Sessions’ Pot Options: Status Quo, Crackdown, or What?

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After voters approved eight state marijuana ballot initiatives this month, more than half the states now permit the drug to be used for medical purposes, and  eight now allow it for recreation. Federal law continues to ban the substance nationwide, and the choice of Sen. Jeff Sessions (R-AL) as attorney general could bring the marijuana legalization movement to a screeching halt, the Christian Science Monitor reports. The Sessions choice may be a signal that conservative social values could now take precedence over states rights, especially because recreational pot dispensaries are in mostly “blue”  states. Pro-marijuana state laws have blossomed under a lax federal enforcement policy. “We all wondered whether the Trump presidency would be ‘states rights’ or ‘law and order’ when it comes to drugs,” says Kevin Sabet of the anti-legalization group Smart Approaches to Marijuana. “The Sessions pick makes many of us think it will be the latter.” Ethan Nadelmann of the pro-legalization Drug Policy Alliance calls Sessions a “drug war dinosaur.”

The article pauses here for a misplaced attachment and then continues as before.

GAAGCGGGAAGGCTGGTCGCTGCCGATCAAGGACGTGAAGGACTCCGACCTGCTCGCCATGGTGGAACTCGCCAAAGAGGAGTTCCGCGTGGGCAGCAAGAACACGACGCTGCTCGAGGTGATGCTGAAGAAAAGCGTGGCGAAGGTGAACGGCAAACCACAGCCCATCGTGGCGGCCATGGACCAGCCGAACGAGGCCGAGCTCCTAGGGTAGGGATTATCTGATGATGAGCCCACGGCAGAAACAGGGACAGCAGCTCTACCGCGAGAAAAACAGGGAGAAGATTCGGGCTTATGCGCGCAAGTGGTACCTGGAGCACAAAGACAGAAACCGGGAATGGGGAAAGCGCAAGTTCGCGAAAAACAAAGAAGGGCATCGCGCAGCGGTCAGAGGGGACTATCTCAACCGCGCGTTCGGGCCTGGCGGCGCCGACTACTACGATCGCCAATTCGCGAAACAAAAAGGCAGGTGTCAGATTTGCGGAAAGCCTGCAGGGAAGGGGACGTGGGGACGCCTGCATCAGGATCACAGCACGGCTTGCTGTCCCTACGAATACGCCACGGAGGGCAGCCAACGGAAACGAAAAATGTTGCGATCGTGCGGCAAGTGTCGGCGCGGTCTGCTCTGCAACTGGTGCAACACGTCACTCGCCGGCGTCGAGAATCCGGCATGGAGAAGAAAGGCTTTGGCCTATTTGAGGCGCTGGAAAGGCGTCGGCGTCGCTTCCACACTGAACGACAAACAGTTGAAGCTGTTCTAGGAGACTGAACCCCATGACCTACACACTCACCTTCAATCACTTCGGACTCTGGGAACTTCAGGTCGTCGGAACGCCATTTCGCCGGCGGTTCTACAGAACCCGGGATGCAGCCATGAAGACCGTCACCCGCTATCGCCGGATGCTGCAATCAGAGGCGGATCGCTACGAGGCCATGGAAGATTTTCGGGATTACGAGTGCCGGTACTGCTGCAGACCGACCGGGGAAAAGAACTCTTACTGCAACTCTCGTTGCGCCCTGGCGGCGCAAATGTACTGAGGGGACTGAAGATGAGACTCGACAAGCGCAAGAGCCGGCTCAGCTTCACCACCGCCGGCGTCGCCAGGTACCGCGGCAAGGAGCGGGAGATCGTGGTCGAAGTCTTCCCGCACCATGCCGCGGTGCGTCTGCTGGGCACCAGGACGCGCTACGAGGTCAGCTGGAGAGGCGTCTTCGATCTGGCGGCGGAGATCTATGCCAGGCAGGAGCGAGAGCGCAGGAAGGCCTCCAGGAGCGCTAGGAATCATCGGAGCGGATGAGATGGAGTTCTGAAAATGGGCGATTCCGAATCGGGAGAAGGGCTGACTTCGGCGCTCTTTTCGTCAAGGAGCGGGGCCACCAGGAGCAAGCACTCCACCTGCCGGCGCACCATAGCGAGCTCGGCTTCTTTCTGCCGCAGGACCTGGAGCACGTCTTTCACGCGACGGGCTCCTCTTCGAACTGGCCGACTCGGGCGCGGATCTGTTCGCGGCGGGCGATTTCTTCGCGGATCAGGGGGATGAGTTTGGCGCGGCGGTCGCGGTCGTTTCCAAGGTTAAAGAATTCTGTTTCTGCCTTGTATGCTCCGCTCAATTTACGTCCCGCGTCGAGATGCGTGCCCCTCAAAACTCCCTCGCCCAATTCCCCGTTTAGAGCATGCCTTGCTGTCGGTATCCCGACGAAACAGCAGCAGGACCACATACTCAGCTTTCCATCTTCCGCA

The Monitor discusses three options for Sessions. One is to retain the current federal policy of focusing federal resources on addressing big-picture problems, without getting caught up prosecuting pot possession in states with regulatory and enforcement systems of their own. Even without going after individual prosecutions, another option is that Sessions could send a letter to governors in states that have legalized marijuana to warn them that the licenses they issued to cannabis companies violate federal law and should be revoked to bring their states into compliance within 90 days. A more moderate agenda, suggests drug policy analyst Jonathan Caulkins, is that the Trump administration could announce national standards defining best practices for the marijuana industry, and insist that the companies comply to avoid enforcement under existing federal law.


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